Fossils' surroundings shed light on extinction and environmental changes
Paleobiologist Mark Patzkowsky remembers when the insight that would set the direction of his career snapped into focus.
Globalisation doesn't automatically make countries better off
Only a small number of countries benefited from the first wave of globalisation around 150 years ago, while the majority of nations ended up worse-off, a new study by the University of Warwick has revealed.
Archaeologist begins dig in the Sudan, Nile River Valley area
A Purdue University archaeologist is excavating in Tombos, Sudan, to answer questions about the Egyptian and Nubian cultures from thousands of years ago.
Best of Last Week – Setting a quantum speed limit, slowing the speed of light and turning back the aging clock
How storytelling improves science
My first research presentation in college is forever etched into my memory.
Retreat of multiculturalism 'is a myth'
Perceptions of a decline in multiculturalism as a means of integrating ethnic minorities are unfounded, research led at the University of Strathclyde has found.
Long dry spell doomed Mexican city 1,000 years ago
Archaeologists continue to debate the reasons for the collapse of many Central American cities and states, from Teotihuacan in Mexico to the Yucatan Maya, and climate change is considered one of the major ...
Middle Triassic fossils reveal how flying fish started to glide
Modern flying fish are remarkable for leaping from the water to glide in the air using long, winglike fins, presumably to escape aquatic predators. This extraordinary gliding strategy, unlike those in terrestrial ...
Toward a scientific process freed from systemic bias
Research on how science works - the science of science - can benefit from studying the digital traces generated during the research process, such as peer-reviewed publications. This type of research is crucial for the future ...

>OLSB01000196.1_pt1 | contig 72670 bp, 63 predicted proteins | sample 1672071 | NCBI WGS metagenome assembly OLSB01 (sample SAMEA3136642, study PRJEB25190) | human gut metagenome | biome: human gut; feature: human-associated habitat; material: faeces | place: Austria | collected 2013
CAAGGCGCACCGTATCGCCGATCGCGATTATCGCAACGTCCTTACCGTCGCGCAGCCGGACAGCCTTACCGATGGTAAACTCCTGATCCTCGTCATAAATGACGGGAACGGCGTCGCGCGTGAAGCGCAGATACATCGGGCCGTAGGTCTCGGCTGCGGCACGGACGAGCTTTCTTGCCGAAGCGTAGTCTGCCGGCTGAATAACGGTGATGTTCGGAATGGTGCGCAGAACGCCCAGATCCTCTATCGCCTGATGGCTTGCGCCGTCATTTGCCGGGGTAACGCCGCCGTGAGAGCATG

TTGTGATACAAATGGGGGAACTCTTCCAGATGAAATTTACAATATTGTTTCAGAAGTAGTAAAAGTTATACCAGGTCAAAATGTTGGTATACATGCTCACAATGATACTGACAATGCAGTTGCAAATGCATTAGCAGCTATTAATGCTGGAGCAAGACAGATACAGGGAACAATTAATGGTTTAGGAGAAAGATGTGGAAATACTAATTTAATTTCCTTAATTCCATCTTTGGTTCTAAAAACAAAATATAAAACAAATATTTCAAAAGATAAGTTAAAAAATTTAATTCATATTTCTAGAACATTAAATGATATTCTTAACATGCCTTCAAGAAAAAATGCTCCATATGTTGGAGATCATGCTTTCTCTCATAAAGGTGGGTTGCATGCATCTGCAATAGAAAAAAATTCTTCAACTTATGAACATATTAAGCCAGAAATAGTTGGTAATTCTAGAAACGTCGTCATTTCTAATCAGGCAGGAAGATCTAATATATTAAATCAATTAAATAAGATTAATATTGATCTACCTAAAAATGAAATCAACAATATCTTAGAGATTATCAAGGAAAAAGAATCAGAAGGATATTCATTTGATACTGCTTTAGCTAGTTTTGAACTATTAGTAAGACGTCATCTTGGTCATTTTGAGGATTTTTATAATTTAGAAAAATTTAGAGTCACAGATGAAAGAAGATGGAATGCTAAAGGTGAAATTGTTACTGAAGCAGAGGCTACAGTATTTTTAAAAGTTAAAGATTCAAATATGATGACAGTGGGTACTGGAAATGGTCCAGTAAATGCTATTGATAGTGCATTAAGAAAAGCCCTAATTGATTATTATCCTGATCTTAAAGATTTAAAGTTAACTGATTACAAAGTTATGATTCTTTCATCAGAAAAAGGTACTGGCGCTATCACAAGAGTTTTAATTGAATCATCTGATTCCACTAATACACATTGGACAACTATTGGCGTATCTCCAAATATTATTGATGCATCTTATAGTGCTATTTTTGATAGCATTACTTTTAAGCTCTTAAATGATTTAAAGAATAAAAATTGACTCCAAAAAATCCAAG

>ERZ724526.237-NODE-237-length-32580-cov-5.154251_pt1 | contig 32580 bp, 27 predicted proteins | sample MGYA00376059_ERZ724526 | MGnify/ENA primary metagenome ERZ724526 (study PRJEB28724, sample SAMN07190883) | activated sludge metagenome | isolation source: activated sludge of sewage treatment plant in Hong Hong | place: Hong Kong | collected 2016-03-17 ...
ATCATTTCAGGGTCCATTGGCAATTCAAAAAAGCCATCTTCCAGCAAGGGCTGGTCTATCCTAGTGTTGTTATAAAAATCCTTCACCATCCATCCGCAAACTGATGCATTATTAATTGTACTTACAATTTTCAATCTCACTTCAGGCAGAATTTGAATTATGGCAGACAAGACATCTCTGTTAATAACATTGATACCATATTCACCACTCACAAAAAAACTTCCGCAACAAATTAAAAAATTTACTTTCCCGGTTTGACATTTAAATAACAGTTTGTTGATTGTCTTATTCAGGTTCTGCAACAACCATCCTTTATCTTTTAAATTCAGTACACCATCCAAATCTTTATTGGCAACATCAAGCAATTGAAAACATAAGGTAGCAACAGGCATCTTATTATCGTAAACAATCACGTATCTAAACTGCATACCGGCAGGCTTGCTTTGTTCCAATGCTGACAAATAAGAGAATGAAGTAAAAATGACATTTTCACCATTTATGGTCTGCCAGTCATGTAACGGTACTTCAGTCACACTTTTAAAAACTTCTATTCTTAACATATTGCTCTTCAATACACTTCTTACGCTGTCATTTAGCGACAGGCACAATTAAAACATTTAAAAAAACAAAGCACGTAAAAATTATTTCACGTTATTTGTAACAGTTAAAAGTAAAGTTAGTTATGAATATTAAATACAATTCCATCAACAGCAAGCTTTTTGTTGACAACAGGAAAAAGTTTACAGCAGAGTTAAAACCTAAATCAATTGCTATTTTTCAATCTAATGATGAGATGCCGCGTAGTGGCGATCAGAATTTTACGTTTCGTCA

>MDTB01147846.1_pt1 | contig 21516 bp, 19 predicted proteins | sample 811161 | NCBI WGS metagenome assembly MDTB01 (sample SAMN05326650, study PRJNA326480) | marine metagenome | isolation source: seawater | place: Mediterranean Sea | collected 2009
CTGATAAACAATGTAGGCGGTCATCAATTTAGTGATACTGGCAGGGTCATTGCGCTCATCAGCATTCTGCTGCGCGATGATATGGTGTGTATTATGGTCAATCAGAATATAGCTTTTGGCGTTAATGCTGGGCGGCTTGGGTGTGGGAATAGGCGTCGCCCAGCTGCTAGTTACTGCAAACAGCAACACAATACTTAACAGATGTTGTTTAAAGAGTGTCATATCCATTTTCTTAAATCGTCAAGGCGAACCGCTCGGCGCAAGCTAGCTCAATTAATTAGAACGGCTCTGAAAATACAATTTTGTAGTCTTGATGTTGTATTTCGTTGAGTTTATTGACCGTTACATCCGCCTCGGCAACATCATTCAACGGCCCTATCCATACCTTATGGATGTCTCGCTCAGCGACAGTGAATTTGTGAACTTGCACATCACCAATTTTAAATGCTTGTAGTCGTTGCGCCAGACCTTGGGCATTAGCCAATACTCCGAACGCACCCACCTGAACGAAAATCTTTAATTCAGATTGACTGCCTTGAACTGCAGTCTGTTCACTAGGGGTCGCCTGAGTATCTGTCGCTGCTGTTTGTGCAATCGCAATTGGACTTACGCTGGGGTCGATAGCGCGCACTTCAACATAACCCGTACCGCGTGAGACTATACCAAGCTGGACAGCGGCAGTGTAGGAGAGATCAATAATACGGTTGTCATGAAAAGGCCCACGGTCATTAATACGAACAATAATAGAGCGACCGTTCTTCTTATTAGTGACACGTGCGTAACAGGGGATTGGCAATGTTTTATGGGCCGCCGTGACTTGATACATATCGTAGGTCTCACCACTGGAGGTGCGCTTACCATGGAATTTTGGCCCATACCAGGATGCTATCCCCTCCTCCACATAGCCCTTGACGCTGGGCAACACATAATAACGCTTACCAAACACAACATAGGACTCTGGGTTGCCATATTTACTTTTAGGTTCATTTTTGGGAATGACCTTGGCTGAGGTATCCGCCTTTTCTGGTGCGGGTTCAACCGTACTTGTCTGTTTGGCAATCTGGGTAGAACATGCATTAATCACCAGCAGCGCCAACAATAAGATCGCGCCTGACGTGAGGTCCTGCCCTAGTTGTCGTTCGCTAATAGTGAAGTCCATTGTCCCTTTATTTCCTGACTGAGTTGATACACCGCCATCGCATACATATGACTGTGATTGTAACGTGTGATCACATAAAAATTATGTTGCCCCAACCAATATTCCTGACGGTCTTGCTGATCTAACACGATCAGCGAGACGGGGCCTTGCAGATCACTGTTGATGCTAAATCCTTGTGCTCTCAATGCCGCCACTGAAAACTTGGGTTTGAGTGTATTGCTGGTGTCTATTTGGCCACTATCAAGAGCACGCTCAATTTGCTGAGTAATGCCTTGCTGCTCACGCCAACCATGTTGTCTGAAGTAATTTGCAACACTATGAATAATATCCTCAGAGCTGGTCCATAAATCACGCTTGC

Individuals may fail to navigate complex tradeoffs in privacy decision-making
We leave a trail of data, both knowingly and unwittingly, with every swipe of a credit card, post on social media and query on a search engine.
One in five online scholarly articles affected by 'reference rot'
While the immediacy of publishing information on the Internet dramatically speeds the dissemination of scholarly knowledge, the transition from a paper-based to a web-based scholarly communication system has introduced challenges ...
Public startups boom under JOBS Act, study shows
The JOBS Act is doing its job and getting more startups to go public, according to a new study from the University at Buffalo School of Management.
Is this the year you join the one percent?
Here's some good news for the New Year: According to new research by Washington University in St. Louis and Cornell University, there's a 1 in 9 chance that a typical American will hit the jackpot and join ...
The largest known muntiacine found in China
Dr. HOU Sukuan from the Institute of Vertebrate Paleontology and Paleoanthropology (IVPP), Chinese Academy of Sciences reported a new species of muntiacine Euprox in the journal of Zootaxa 3911 (1) recent ...